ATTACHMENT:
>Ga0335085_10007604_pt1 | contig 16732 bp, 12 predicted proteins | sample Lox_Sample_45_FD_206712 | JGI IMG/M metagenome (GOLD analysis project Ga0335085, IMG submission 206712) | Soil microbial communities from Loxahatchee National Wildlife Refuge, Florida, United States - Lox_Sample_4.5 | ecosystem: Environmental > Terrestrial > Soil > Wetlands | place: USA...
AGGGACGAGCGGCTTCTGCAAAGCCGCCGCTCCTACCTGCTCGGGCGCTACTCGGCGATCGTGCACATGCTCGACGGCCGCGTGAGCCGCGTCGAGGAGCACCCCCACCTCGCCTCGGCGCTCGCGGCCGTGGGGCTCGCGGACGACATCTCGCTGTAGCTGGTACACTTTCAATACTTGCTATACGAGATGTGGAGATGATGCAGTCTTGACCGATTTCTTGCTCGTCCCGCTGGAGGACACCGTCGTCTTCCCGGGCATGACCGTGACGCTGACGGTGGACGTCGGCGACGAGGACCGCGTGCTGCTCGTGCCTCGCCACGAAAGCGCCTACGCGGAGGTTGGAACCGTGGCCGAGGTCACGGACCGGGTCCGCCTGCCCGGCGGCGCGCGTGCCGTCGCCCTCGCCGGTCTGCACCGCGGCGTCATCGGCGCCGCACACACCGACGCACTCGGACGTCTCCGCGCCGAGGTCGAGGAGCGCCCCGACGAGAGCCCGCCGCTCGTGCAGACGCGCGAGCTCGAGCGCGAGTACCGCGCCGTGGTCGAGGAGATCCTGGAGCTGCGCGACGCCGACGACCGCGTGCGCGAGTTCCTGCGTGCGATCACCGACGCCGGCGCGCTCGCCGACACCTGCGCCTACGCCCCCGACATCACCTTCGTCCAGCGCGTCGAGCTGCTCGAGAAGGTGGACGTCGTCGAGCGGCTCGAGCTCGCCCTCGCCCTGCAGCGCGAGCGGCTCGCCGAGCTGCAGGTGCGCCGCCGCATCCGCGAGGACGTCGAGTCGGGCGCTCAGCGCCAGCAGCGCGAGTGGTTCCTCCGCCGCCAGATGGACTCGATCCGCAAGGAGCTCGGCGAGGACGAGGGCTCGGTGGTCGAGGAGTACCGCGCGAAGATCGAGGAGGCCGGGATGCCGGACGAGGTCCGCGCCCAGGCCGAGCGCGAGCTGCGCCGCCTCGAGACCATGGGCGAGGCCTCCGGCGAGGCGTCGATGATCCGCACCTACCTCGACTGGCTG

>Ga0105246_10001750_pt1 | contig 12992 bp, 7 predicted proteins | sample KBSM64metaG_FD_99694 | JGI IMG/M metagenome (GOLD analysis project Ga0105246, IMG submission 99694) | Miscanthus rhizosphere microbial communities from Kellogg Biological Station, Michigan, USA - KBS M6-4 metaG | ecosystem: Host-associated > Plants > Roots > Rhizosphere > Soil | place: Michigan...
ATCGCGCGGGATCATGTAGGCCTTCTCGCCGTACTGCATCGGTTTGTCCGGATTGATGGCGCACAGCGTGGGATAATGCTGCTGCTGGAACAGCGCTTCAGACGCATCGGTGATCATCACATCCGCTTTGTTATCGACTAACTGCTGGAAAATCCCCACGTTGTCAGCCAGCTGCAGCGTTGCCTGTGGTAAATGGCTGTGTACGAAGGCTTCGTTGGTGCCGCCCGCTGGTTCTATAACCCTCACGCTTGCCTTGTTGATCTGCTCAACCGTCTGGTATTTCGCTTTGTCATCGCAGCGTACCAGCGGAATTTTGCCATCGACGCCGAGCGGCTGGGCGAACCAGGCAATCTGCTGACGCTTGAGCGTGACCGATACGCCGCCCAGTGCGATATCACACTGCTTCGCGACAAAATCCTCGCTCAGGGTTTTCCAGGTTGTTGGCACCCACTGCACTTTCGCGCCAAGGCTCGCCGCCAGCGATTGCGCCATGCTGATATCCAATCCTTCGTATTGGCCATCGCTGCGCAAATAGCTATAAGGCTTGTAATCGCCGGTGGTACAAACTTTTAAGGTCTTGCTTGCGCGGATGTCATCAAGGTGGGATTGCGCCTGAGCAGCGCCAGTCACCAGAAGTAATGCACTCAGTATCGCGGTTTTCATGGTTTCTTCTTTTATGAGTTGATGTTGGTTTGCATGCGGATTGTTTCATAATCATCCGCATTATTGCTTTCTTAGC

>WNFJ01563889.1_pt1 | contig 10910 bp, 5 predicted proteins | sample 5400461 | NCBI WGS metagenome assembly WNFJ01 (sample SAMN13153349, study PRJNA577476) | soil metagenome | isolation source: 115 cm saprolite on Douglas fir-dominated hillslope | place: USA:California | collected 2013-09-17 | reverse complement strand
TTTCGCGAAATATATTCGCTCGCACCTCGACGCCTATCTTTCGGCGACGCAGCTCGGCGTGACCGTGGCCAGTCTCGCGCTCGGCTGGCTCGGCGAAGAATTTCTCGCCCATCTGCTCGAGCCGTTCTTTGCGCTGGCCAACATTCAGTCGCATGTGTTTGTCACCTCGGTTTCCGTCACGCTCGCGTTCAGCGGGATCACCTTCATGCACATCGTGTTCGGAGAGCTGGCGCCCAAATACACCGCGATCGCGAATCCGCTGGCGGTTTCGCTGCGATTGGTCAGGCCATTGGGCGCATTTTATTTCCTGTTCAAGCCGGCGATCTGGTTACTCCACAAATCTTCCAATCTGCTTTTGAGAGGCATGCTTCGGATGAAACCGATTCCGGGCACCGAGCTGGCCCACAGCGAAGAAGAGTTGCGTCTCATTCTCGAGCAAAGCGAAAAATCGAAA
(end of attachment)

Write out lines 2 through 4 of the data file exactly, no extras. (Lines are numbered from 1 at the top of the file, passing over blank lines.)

AGGGACGAGCGGCTTCTGCAAAGCCGCCGCTCCTACCTGCTCGGGCGCTACTCGGCGATCGTGCACATGCTCGACGGCCGCGTGAGCCGCGTCGAGGAGCACCCCCACCTCGCCTCGGCGCTCGCGGCCGTGGGGCTCGCGGACGACATCTCGCTGTAGCTGGTACACTTTCAATACTTGCTATACGAGATGTGGAGATGATGCAGTCTTGACCGATTTCTTGCTCGTCCCGCTGGAGGACACCGTCGTCTTCCCGGGCATGACCGTGACGCTGACGGTGGACGTCGGCGACGAGGACCGCGTGCTGCTCGTGCCTCGCCACGAAAGCGCCTACGCGGAGGTTGGAACCGTGGCCGAGGTCACGGACCGGGTCCGCCTGCCCGGCGGCGCGCGTGCCGTCGCCCTCGCCGGTCTGCACCGCGGCGTCATCGGCGCCGCACACACCGACGCACTCGGACGTCTCCGCGCCGAGGTCGAGGAGCGCCCCGACGAGAGCCCGCCGCTCGTGCAGACGCGCGAGCTCGAGCGCGAGTACCGCGCCGTGGTCGAGGAGATCCTGGAGCTGCGCGACGCCGACGACCGCGTGCGCGAGTTCCTGCGTGCGATCACCGACGCCGGCGCGCTCGCCGACACCTGCGCCTACGCCCCCGACATCACCTTCGTCCAGCGCGTCGAGCTGCTCGAGAAGGTGGACGTCGTCGAGCGGCTCGAGCTCGCCCTCGCCCTGCAGCGCGAGCGGCTCGCCGAGCTGCAGGTGCGCCGCCGCATCCGCGAGGACGTCGAGTCGGGCGCTCAGCGCCAGCAGCGCGAGTGGTTCCTCCGCCGCCAGATGGACTCGATCCGCAAGGAGCTCGGCGAGGACGAGGGCTCGGTGGTCGAGGAGTACCGCGCGAAGATCGAGGAGGCCGGGATGCCGGACGAGGTCCGCGCCCAGGCCGAGCGCGAGCTGCGCCGCCTCGAGACCATGGGCGAGGCCTCCGGCGAGGCGTCGATGATCCGCACCTACCTCGACTGGCTG

>Ga0105246_10001750_pt1 | contig 12992 bp, 7 predicted proteins | sample KBSM64metaG_FD_99694 | JGI IMG/M metagenome (GOLD analysis project Ga0105246, IMG submission 99694) | Miscanthus rhizosphere microbial communities from Kellogg Biological Station, Michigan, USA - KBS M6-4 metaG | ecosystem: Host-associated > Plants > Roots > Rhizosphere > Soil | place: Michigan...
ATCGCGCGGGATCATGTAGGCCTTCTCGCCGTACTGCATCGGTTTGTCCGGATTGATGGCGCACAGCGTGGGATAATGCTGCTGCTGGAACAGCGCTTCAGACGCATCGGTGATCATCACATCCGCTTTGTTATCGACTAACTGCTGGAAAATCCCCACGTTGTCAGCCAGCTGCAGCGTTGCCTGTGGTAAATGGCTGTGTACGAAGGCTTCGTTGGTGCCGCCCGCTGGTTCTATAACCCTCACGCTTGCCTTGTTGATCTGCTCAACCGTCTGGTATTTCGCTTTGTCATCGCAGCGTACCAGCGGAATTTTGCCATCGACGCCGAGCGGCTGGGCGAACCAGGCAATCTGCTGACGCTTGAGCGTGACCGATACGCCGCCCAGTGCGATATCACACTGCTTCGCGACAAAATCCTCGCTCAGGGTTTTCCAGGTTGTTGGCACCCACTGCACTTTCGCGCCAAGGCTCGCCGCCAGCGATTGCGCCATGCTGATATCCAATCCTTCGTATTGGCCATCGCTGCGCAAATAGCTATAAGGCTTGTAATCGCCGGTGGTACAAACTTTTAAGGTCTTGCTTGCGCGGATGTCATCAAGGTGGGATTGCGCCTGAGCAGCGCCAGTCACCAGAAGTAATGCACTCAGTATCGCGGTTTTCATGGTTTCTTCTTTTATGAGTTGATGTTGGTTTGCATGCGGATTGTTTCATAATCATCCGCATTATTGCTTTCTTAGC